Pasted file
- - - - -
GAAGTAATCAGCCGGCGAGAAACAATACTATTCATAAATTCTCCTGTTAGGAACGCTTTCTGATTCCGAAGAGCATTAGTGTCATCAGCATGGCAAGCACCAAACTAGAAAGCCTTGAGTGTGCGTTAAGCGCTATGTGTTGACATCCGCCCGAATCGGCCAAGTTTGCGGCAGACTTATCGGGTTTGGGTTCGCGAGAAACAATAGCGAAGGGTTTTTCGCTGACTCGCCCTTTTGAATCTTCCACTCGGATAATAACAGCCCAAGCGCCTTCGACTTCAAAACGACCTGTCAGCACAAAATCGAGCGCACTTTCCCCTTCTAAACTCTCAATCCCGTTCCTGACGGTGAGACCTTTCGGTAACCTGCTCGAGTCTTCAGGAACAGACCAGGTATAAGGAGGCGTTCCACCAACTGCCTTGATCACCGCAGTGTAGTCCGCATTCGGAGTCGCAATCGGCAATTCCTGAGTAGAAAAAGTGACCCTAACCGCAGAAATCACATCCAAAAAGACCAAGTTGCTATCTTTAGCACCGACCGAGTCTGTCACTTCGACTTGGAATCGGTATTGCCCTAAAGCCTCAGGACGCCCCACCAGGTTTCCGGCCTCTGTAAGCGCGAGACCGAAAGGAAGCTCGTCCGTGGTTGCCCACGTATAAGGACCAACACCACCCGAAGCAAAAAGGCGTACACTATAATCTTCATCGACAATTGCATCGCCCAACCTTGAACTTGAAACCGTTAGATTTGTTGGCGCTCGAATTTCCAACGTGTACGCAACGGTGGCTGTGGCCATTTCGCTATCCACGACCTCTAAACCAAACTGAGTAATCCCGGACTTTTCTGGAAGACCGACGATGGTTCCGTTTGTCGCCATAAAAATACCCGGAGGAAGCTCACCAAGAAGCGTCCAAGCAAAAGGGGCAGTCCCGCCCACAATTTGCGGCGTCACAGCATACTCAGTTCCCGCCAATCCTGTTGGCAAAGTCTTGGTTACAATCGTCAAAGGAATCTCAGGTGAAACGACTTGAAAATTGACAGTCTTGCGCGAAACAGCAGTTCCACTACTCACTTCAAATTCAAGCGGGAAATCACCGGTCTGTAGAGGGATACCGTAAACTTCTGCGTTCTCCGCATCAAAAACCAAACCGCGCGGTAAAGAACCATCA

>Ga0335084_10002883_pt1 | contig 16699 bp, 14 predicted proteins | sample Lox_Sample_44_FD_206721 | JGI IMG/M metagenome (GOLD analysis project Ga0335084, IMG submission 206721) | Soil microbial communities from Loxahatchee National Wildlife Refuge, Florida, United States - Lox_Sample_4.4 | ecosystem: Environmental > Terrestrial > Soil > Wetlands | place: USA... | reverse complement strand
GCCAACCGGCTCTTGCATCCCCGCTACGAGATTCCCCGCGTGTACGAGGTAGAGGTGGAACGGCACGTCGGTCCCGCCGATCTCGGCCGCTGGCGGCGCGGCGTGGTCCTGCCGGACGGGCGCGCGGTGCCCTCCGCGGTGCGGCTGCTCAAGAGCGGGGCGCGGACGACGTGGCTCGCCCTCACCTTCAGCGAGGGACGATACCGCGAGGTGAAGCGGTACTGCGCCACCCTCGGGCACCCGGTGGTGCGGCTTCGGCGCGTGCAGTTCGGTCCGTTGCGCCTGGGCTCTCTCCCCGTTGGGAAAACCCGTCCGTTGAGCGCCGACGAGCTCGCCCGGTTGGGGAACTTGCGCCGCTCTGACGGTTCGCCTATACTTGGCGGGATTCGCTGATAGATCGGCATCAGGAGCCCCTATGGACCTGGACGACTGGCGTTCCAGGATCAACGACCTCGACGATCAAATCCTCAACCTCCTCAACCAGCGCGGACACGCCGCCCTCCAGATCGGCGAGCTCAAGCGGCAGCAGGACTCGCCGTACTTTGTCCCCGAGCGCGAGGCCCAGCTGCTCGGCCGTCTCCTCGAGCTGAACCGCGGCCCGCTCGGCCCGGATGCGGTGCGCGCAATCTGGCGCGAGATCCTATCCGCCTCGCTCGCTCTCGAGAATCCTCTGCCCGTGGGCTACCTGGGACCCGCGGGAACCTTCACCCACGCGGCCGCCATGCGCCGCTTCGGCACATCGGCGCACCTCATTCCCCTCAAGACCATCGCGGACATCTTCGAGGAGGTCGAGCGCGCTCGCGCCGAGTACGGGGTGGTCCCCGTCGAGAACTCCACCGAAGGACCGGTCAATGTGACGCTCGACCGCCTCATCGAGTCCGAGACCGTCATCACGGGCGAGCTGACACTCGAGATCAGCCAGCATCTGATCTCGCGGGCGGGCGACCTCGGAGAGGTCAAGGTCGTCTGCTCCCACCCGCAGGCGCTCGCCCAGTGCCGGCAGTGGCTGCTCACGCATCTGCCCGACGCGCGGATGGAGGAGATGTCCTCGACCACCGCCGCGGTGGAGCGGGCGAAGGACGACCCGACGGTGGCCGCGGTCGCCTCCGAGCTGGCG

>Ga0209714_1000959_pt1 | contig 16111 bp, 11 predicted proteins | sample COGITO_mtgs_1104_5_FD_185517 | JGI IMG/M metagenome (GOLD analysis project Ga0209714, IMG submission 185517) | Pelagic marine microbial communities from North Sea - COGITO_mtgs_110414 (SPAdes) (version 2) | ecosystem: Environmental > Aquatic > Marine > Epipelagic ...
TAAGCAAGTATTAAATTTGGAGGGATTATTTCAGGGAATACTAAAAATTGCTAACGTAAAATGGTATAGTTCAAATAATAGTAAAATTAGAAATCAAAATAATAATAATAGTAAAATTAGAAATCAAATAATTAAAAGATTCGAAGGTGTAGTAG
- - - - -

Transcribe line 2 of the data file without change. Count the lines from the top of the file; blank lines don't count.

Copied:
>Ga0335084_10002883_pt1 | contig 16699 bp, 14 predicted proteins | sample Lox_Sample_44_FD_206721 | JGI IMG/M metagenome (GOLD analysis project Ga0335084, IMG submission 206721) | Soil microbial communities from Loxahatchee National Wildlife Refuge, Florida, United States - Lox_Sample_4.4 | ecosystem: Environmental > Terrestrial > Soil > Wetlands | place: USA... | reverse complement strand